Monday, February 9, 2009

"The Graph" - The Future of Solar Power

Known as "The Graph" in scientific circles, this chart projects the future of solar power.  It was highlighted in a Fast Company article in December 2008.
The Graph was created by a scientific organization that counsels the German government, but it has since become a prized piece of propaganda, embedded in glossy brochures and PowerPoint presentations by solar companies from California to gray-skied Saxony. At the left-hand, present-tense end of the scale, solar power is a microscopic pencil line of gold against the thick, dark bands of oil and natural gas and coal, an accurate representation of the 0.04% of the world's electricity produced by solar power as of 2006. The band grows slowly thicker for 20 years or so, and then around 2040 a dramatic inversion occurs. The mountain-peak lines indicating the various fossil fuels all fall steeply away, leaving a widening maw of golden light as solar power expands to fill the space. By 2060, solar power is the largest single band, and by 2100 it is by far the majority share.


  1. yeah, look at the energy situation 50 years ago and then try to predict with any accuracy where will be in 50 years from now.

    This graphs assuming that we invent nothing new. I have little doubt that 50-100 years from now the majority of our energy will come from volcanos, giant squids, saturn's rings, or the process of rubbing a balloon against a sweater.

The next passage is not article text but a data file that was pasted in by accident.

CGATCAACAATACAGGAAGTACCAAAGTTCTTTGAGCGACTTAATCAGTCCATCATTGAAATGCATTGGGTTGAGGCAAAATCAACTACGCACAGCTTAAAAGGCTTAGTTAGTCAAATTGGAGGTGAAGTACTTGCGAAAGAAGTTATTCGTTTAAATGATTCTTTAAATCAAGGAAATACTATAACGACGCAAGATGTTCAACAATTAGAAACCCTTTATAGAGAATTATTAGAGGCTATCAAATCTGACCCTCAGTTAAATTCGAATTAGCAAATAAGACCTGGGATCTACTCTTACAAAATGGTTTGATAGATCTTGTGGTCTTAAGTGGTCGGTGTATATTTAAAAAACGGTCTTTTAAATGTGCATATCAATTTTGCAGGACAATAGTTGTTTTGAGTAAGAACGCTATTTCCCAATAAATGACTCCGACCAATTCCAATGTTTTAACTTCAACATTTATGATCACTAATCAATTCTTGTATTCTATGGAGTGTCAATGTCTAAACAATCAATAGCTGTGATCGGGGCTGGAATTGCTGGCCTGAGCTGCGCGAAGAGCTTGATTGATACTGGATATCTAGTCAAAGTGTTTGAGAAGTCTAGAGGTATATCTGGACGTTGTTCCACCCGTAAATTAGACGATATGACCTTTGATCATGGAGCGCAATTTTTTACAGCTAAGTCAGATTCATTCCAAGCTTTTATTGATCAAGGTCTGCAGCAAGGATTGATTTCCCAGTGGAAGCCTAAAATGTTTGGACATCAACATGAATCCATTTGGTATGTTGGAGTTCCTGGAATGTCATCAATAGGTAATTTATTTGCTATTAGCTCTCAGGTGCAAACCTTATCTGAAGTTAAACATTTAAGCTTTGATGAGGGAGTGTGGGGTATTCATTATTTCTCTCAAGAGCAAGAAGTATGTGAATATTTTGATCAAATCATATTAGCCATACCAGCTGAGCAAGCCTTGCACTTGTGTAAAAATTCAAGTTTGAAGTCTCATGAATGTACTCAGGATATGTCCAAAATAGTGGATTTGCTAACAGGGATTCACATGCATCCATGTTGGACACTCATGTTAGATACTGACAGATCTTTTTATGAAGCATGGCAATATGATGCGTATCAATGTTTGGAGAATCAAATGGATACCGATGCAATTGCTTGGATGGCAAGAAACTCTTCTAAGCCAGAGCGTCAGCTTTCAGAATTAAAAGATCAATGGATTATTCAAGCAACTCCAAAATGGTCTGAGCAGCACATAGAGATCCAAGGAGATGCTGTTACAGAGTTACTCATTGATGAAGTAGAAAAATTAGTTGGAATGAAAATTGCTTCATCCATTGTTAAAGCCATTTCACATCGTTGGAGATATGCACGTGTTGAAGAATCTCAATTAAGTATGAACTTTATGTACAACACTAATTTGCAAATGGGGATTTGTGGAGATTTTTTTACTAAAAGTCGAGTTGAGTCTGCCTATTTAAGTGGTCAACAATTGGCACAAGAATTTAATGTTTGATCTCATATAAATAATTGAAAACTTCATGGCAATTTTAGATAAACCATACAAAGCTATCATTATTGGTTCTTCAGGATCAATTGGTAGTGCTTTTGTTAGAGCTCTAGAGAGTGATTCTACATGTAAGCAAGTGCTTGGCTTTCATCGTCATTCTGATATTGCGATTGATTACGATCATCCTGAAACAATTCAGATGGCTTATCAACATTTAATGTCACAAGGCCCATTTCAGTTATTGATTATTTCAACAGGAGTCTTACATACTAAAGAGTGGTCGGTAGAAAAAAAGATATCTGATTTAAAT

2. Does anyone really believe this graph? Seriously?

    Looks to me like someone took a swag at the electricity needs, and another at the supposed amount of oil reserves, and said, ooh, how do we make up the difference? It's only two or three orders of magnitude. Gee, I don't want it to be yucky nuclear. Maybe we can use solar power and put lots of solar panels out in the desert.

  3. I would be cautious about any far sweeping predictions. We humans are incredibly bad at predicting the future. For example, the big spike on top of the Empire State Building was originally installed to serve as a diirigible (blimp) terminal. At the time, blimp service was seen to be the "next big thing" in transportation, a role the airplane eventually took.

    Solar definitely has a place in our future, any such prediction makes a lot of broad assumptions about the future which remain to be proven.

  4. Whether you believe it or not, it certainly does a good job getting its message across!

  5. The message it sends me is "this chart, therefore the maker of this chart, has no credibility."

  6. Designed by the always cool Nicholas Felton, of Feltron Annual Report fame!

    Never mind the info, the design is really nice.

  7. "Never mind the info, the design is really nice."

    Oh yeah, I almost forgot. Form over function.